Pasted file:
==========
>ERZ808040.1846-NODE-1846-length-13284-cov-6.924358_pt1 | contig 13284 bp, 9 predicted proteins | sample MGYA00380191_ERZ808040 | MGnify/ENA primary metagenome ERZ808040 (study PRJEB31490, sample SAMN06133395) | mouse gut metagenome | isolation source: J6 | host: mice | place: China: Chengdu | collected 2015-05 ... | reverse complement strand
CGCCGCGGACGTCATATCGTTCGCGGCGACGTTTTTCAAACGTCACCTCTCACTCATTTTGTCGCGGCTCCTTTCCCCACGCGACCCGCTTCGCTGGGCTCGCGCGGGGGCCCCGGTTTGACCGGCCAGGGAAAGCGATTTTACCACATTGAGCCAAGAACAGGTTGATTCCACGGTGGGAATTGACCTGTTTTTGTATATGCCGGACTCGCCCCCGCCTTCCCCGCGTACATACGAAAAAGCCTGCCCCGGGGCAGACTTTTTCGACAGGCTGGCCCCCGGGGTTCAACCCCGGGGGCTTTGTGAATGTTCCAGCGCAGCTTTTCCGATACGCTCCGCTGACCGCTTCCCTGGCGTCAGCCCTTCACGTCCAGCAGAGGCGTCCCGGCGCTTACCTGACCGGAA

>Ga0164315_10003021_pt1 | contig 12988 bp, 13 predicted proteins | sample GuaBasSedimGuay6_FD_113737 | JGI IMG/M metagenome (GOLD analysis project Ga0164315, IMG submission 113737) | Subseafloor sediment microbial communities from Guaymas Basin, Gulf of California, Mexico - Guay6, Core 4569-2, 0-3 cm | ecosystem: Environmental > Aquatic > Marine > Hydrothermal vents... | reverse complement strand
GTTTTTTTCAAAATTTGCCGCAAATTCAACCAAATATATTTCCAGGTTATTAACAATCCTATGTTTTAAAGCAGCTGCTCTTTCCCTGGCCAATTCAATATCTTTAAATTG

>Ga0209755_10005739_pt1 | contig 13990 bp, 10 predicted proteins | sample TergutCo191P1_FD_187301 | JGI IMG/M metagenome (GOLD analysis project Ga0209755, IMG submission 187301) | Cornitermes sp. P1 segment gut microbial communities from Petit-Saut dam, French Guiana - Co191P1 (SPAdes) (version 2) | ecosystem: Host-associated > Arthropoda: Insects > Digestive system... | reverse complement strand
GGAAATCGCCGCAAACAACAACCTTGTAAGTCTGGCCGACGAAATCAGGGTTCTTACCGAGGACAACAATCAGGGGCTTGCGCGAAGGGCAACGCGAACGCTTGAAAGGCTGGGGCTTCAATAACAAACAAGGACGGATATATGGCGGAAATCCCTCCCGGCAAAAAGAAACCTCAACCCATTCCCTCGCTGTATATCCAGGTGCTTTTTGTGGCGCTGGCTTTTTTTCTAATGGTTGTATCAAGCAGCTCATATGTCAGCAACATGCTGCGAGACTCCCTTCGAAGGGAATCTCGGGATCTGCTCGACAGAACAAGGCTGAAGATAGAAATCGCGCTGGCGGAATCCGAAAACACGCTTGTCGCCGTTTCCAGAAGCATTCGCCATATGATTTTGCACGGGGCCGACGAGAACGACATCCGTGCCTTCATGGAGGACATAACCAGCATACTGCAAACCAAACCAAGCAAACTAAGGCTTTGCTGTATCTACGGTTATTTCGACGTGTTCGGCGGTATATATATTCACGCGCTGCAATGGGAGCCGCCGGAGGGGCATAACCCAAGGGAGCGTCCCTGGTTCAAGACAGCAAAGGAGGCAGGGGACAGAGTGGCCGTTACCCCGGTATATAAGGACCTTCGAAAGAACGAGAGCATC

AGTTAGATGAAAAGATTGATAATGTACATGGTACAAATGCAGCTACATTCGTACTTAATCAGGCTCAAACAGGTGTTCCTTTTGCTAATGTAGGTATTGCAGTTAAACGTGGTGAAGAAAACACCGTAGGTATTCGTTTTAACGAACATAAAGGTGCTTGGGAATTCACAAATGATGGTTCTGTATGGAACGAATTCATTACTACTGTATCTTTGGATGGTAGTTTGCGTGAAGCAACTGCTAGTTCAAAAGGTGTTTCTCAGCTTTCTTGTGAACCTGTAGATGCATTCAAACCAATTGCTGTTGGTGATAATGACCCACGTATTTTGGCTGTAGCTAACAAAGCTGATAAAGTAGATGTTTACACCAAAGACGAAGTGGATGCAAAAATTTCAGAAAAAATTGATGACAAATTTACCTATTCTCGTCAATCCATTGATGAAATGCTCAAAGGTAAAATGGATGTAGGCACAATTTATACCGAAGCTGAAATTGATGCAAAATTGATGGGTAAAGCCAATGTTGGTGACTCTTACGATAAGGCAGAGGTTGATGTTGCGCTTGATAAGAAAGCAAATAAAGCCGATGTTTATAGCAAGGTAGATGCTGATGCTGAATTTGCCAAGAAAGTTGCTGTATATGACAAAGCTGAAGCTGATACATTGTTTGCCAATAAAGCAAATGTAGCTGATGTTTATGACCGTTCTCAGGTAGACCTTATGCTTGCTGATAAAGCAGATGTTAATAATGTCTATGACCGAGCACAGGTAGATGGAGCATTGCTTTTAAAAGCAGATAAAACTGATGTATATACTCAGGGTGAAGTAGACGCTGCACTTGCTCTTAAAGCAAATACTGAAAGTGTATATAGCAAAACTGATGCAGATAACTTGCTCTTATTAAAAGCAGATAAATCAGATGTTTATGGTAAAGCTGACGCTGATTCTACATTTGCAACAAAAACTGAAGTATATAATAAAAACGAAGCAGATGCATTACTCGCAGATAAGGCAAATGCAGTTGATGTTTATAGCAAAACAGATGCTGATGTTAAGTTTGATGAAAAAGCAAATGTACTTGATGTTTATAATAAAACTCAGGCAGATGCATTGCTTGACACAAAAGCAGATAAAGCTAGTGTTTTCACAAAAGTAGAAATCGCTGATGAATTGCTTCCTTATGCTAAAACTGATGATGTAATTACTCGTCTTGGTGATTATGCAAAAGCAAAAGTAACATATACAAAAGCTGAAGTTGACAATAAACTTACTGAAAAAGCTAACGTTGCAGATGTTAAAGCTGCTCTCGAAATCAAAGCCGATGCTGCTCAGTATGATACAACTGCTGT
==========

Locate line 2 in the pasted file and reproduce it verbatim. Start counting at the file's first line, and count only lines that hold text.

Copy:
CGCCGCGGACGTCATATCGTTCGCGGCGACGTTTTTCAAACGTCACCTCTCACTCATTTTGTCGCGGCTCCTTTCCCCACGCGACCCGCTTCGCTGGGCTCGCGCGGGGGCCCCGGTTTGACCGGCCAGGGAAAGCGATTTTACCACATTGAGCCAAGAACAGGTTGATTCCACGGTGGGAATTGACCTGTTTTTGTATATGCCGGACTCGCCCCCGCCTTCCCCGCGTACATACGAAAAAGCCTGCCCCGGGGCAGACTTTTTCGACAGGCTGGCCCCCGGGGTTCAACCCCGGGGGCTTTGTGAATGTTCCAGCGCAGCTTTTCCGATACGCTCCGCTGACCGCTTCCCTGGCGTCAGCCCTTCACGTCCAGCAGAGGCGTCCCGGCGCTTACCTGACCGGAA